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Investigating Security Failures and their Causes: An Analytic Approach to Computer Security (thesis)

Report ID:
April 2009
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This dissertation examines security failures in three classes of systems: compact disc (CD)
audio recordings containing digital rights management (DRM), touch-screen electronic
voting machines, and on-the-fly disk encryption software. In each case, we study a variety
of implementations developed by different parties; we analyze their security and discover a
range of security flaws, including several entirely new categories of attacks; and we propose
new mitigations and defenses for protecting related systems. Each of these studies has
already had significant real-world impact, and we extend them with a new methodology for
studying the underlying causes of security failures and drawing broader lessons for users,
developers, researchers, and policymakers.

We begin with CD-DRM systems—security mechanisms for audio CDs that are designed
to limit copying and other uses of the music. In the course of tracing the evolution of
these technologies over three generations, we discover a range of new attacks, including
numerous ways that attackers could bypass the anticopying measures and ways that disc
producers could free-ride on other vendors’ copy-protection systems to receive the benefits
without paying. We demonstrate a new class of threats, collateral damage to the security
of CD-owners’ PCs, and argue that they are an inherent risk of DRM. We discuss additional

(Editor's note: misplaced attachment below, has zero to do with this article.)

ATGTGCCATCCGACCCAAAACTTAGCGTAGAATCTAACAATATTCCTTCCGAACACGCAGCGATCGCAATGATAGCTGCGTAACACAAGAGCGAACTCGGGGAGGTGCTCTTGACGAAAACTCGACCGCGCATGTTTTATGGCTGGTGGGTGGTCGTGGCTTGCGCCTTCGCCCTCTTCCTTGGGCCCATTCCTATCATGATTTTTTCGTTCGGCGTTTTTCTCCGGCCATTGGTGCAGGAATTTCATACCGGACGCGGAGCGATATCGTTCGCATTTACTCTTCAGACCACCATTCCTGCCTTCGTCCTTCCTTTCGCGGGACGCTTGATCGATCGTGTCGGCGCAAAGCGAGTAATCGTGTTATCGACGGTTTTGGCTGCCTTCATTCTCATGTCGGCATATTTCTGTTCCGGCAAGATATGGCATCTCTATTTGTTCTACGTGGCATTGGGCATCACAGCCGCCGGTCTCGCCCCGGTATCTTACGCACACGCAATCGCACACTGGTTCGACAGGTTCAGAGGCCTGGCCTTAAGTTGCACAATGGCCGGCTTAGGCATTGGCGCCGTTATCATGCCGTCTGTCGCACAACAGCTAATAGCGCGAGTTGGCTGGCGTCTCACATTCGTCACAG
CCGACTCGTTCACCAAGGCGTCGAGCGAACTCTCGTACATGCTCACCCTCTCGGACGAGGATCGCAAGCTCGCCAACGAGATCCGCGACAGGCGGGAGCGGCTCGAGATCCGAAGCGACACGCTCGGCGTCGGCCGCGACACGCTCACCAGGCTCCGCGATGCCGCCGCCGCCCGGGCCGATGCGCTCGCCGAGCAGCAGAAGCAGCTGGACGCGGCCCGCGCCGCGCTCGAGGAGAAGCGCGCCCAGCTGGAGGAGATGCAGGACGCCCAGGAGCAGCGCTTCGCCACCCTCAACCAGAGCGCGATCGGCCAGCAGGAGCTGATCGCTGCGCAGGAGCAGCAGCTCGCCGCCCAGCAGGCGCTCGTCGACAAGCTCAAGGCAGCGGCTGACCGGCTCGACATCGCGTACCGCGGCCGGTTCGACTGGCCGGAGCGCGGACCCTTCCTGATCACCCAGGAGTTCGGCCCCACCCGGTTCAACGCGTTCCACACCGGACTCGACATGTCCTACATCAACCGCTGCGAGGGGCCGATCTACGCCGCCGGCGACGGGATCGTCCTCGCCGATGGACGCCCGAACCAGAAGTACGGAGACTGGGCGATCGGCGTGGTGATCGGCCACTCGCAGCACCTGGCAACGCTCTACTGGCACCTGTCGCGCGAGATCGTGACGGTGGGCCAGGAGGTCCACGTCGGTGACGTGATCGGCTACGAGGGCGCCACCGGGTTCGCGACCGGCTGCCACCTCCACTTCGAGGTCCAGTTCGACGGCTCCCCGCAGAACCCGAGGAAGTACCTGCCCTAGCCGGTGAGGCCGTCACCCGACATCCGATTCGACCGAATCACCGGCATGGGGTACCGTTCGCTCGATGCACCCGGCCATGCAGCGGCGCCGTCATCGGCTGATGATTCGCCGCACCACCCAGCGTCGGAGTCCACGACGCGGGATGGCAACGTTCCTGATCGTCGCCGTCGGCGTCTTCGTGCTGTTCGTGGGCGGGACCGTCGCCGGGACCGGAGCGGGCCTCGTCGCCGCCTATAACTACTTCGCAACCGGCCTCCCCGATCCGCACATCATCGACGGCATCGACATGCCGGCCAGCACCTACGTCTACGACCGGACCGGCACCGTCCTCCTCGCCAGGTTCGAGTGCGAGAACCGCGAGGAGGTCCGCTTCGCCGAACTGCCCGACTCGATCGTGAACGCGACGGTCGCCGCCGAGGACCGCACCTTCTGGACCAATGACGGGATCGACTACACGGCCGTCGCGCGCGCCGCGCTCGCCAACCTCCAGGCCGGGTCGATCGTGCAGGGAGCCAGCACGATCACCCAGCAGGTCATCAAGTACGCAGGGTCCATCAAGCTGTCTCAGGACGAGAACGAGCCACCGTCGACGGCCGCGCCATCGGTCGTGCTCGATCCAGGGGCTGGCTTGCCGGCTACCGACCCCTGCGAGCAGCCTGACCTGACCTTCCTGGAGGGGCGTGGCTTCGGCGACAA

factors that led to these failures, including differences between the incentives of CD-DRM
vendors and their record-label customers.

Next, we turn our attention to electronic voting systems, specifically touch-screen direct
recording electronic (DRE) voting machines. We perform a detailed security evaluation of
two similar implementations, the Diebold AccuVote-TS and AccuVote-TSX, applying both
reverse engineering and source code review to reveal security flaws. We show how attackers
could exploit these flaws to tamper with election results or disrupt the voting process, and we
demonstrate a dangerous new attack vector, voting machine viruses. We compare security
problems uncovered in other DRE voting machines to suggest common causes and threats,
including failures in voting machine certification procedures and incentives that rewarded
features and time-to-market over robustness and security.

Finally, we demonstrate new threats to the security of on-the-fly disk encryption software,
which is designed to protect confidential data against an attacker who gains physical access
to the computer. We conduct a series of experiments to investigate memory remanence
in dynamic RAMs, a phenomenon largely unknown to security research that causes data
in RAM to remain intact for a short time after the memory chips lose power. Attackers
can exploit this effect to bypass operating system security and recover sensitive memory
contents, such as encryption keys. We demonstrate how this would allow an attacker to
defeat most popular disk-encryption products. We discuss how the widespread ignorance
of this basic hardware behavior relates to abstraction, a fundamental computer engineering
principle, and suggest other abstractions that might similarly conceal security threats.

In all three studies we apply new methodology that combines causal analysis with security
engineering. We adopt the concept of informative causes of failure to organize and
direct our investigations. In the pursuit of causes, we compare security flaws across different
implementations to find supporting evidence in suggestive patterns of failures. Like the
search for flaws, the search for causes seems resistant to thorough systematization, but it
has been a useful tool for guiding us to the broader lessons of these security failures.

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